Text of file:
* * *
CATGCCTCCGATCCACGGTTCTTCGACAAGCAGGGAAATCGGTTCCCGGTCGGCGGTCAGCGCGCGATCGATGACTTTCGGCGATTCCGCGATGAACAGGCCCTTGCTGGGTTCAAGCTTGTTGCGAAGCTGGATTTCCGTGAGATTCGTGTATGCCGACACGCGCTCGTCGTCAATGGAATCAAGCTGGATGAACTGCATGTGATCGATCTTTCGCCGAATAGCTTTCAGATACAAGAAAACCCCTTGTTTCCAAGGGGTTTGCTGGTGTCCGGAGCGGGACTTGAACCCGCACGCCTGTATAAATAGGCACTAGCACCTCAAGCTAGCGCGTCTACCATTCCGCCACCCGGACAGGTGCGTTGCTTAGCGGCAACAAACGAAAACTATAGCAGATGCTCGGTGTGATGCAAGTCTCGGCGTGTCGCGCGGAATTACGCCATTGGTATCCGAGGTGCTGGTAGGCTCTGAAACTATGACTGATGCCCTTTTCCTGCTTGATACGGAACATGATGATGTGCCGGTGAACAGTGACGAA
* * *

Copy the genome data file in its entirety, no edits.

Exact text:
CATGCCTCCGATCCACGGTTCTTCGACAAGCAGGGAAATCGGTTCCCGGTCGGCGGTCAGCGCGCGATCGATGACTTTCGGCGATTCCGCGATGAACAGGCCCTTGCTGGGTTCAAGCTTGTTGCGAAGCTGGATTTCCGTGAGATTCGTGTATGCCGACACGCGCTCGTCGTCAATGGAATCAAGCTGGATGAACTGCATGTGATCGATCTTTCGCCGAATAGCTTTCAGATACAAGAAAACCCCTTGTTTCCAAGGGGTTTGCTGGTGTCCGGAGCGGGACTTGAACCCGCACGCCTGTATAAATAGGCACTAGCACCTCAAGCTAGCGCGTCTACCATTCCGCCACCCGGACAGGTGCGTTGCTTAGCGGCAACAAACGAAAACTATAGCAGATGCTCGGTGTGATGCAAGTCTCGGCGTGTCGCGCGGAATTACGCCATTGGTATCCGAGGTGCTGGTAGGCTCTGAAACTATGACTGATGCCCTTTTCCTGCTTGATACGGAACATGATGATGTGCCGGTGAACAGTGACGAA